OMG! A 4 Star Review from Mrs. Giggles


Mrs. Giggles is a notoriously hard-assed reviewer, and that’s why I love her: Her honesty. She’s reviewed two of my books prior to Knowing Joe. She loved The Kissing Room, and felt a bit Meh on Splendor of Antiquity, but even though she is mostly a romance genre reviewer, she adores honest and snarky characters, so I asked her if she’d be interested in Knowing Joe even though it’s Satire and not Romance.

She agreed, and I am having the best day ever as a writer today.

[…] there is a story here, and it’s actually a very romantic one in a raw, down to earth way. Matt is quite a dreamy hero, if you ask me, although I suspect that it isn’t the author’s intention to make him that way, heh.

Copy of Knowing Joe BookCover Facebook

Knowing Joe works like a charm – the author has this apparently effortless knack to draw me right into her characters’ heads and get me to understand what they feel and what makes them tick, even if I personally don’t relate to these characters much. This is a fine kind of vicarious head trip, and the deceptively rambling narrative is actually tightly constructed to enhance the whole “Wow, I’m really inside that woman’s head… and you know, it’s actually quite a nice place to be!” feel of the novella. Remarkably, the author does all this without making the whole story feel pretentious or deliberately opaque.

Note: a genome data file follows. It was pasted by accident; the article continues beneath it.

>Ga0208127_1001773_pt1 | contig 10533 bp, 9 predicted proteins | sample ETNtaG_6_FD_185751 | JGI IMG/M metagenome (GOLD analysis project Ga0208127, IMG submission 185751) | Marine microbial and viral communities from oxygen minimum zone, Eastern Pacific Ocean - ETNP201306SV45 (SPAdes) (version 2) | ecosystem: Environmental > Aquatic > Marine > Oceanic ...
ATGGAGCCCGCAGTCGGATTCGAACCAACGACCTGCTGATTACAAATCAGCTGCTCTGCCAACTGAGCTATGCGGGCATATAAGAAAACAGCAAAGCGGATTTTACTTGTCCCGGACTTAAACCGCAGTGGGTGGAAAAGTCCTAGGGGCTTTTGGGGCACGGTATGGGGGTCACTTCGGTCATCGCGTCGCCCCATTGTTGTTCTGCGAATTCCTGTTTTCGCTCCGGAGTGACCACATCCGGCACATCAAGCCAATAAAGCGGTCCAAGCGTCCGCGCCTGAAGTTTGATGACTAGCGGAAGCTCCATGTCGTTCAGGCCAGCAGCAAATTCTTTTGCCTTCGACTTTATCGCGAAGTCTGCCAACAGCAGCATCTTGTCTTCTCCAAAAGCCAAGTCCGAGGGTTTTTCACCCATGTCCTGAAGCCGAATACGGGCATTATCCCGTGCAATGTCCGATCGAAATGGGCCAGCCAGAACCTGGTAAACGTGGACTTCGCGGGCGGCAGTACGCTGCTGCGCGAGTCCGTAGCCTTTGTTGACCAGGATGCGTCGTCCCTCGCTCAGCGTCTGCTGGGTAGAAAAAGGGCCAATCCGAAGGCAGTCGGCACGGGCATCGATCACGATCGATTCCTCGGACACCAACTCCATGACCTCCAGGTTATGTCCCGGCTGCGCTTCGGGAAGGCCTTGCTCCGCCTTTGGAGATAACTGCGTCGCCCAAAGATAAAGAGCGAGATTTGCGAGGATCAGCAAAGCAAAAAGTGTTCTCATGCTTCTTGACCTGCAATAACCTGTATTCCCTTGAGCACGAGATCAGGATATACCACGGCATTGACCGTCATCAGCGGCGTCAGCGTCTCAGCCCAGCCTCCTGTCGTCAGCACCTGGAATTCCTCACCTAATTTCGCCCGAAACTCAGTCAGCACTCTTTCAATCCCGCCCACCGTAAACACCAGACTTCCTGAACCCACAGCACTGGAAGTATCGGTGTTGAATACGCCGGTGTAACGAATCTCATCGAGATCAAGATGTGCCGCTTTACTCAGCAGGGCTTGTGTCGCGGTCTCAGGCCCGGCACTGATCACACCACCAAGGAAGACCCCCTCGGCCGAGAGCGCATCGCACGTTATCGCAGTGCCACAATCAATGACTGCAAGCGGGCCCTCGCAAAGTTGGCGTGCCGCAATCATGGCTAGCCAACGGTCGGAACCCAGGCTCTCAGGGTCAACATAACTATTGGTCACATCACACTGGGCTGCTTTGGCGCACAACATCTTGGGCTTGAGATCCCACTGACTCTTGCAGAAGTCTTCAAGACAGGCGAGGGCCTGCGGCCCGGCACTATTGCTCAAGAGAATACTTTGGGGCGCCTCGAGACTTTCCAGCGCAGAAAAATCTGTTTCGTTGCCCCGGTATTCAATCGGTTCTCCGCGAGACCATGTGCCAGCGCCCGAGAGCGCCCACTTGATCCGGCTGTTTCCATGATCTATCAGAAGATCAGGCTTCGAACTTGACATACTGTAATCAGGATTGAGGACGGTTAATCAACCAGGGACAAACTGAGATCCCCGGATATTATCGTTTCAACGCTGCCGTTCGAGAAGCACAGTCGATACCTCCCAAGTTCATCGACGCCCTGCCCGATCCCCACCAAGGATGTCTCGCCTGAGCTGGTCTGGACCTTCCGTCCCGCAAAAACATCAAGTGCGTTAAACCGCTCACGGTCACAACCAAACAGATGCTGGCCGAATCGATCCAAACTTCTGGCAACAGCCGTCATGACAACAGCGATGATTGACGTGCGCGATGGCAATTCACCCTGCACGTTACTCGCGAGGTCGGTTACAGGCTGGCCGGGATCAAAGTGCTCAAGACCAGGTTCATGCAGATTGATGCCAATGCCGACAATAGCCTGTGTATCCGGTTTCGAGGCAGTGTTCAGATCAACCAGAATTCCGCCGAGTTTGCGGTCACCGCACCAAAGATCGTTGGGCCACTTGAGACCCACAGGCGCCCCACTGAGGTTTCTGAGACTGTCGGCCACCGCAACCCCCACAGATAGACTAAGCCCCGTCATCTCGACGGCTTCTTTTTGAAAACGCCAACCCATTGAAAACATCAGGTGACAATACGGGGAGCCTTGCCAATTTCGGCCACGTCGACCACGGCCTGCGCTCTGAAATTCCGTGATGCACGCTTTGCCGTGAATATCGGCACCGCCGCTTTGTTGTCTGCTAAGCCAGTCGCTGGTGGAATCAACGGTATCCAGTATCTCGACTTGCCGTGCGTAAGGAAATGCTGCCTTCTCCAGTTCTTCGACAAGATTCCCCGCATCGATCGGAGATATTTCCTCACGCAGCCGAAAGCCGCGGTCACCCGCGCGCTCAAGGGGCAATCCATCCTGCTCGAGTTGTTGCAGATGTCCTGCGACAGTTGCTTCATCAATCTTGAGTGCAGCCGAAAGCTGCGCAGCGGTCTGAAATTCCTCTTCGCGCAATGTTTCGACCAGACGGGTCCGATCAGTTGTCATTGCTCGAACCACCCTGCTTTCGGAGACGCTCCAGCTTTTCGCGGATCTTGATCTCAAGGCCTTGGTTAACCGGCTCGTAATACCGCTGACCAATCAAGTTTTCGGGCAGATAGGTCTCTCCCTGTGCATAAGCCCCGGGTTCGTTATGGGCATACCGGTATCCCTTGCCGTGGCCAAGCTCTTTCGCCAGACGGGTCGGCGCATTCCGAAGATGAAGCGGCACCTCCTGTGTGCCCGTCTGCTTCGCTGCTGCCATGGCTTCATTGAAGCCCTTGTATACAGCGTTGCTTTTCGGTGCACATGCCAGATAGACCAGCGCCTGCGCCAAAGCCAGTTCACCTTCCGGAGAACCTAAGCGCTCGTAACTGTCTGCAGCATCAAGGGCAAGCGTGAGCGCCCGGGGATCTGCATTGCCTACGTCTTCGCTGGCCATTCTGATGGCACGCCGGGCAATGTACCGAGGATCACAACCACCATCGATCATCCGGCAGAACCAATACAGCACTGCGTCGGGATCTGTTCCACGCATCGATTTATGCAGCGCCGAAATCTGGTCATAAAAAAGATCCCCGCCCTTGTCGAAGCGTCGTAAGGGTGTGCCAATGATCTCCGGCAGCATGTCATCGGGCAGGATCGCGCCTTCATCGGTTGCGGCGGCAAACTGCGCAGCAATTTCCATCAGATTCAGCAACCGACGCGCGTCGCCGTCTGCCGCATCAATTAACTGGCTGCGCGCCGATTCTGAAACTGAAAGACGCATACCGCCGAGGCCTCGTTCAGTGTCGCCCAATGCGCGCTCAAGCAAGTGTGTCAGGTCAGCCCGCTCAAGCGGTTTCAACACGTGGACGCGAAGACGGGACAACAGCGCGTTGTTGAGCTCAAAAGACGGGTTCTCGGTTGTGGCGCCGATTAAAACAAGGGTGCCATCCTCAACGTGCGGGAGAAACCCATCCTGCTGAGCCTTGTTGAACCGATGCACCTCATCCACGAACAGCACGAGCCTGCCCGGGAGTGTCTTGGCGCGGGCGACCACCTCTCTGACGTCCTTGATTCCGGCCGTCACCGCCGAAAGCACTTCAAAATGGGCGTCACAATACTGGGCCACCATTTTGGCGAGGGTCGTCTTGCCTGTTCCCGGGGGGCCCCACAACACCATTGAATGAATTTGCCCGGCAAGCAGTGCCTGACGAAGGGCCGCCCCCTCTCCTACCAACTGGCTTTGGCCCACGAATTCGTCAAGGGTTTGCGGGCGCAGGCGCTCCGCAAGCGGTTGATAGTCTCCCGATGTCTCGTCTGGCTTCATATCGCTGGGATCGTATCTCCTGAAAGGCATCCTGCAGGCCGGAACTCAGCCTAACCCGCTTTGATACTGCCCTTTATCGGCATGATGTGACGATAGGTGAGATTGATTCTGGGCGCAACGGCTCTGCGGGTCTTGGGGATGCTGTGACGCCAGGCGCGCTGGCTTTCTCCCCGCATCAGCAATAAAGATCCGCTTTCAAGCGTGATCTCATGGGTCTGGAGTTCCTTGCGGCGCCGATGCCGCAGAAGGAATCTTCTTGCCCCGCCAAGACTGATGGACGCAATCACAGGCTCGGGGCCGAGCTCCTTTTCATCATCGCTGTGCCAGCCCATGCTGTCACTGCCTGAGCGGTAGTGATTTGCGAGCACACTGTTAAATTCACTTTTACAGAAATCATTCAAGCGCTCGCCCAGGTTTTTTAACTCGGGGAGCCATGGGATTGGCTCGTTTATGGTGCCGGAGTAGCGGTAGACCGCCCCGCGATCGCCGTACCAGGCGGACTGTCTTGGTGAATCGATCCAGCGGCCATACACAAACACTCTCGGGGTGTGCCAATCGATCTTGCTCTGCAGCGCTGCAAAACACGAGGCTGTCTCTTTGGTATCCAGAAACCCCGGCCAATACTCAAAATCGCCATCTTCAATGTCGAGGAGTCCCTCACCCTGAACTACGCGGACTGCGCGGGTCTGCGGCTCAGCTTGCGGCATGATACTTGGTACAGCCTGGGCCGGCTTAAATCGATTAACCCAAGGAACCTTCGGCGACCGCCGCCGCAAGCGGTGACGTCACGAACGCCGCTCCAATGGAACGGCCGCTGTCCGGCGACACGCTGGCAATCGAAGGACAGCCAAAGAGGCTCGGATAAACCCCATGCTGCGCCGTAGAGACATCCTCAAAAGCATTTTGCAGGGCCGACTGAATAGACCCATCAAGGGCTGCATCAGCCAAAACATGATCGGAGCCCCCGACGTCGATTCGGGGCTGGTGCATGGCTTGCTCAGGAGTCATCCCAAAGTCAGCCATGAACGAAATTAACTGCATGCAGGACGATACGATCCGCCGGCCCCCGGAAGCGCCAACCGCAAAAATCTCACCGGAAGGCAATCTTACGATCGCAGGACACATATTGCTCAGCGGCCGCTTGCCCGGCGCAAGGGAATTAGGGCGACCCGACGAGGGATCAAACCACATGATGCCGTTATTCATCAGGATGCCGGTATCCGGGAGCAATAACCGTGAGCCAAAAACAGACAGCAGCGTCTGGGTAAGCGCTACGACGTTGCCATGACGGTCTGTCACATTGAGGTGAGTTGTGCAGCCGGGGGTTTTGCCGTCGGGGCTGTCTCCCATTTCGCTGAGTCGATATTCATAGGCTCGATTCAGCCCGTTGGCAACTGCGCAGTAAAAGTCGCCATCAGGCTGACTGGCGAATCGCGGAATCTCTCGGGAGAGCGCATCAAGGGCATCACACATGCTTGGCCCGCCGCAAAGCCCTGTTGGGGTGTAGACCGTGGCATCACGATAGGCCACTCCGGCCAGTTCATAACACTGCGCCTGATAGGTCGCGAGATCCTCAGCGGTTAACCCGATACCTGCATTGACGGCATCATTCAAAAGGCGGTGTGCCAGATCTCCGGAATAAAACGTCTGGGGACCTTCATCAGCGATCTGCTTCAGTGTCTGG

The author doesn’t dabble in the romance genre, and I suspect she doesn’t want to be, but after reading Knowing Joe, I suspect that she can easily serve up some sweet romantic stories on a good day. After all, this one is one of the cutest, quirkiest, and sweetest romantic tales I’ve read in a while.

You can read the rest of the review here at Hot Sauce Reviews.

To say that I am thrilled is putting it mildly. Mostly because it seems that Romance Readers, who won the book through Goodreads, hate it, and that’s probably because it isn’t romance in the traditional “naked man on the cover” definition of the genre. It isn’t romance at all in a Literary Fiction: Satire way, even though there are romantic elements at the heart of the story, so I am always thrilled when a genre reader is willing to take a chance on my work, and gets it in the end.

Garden Days, Redux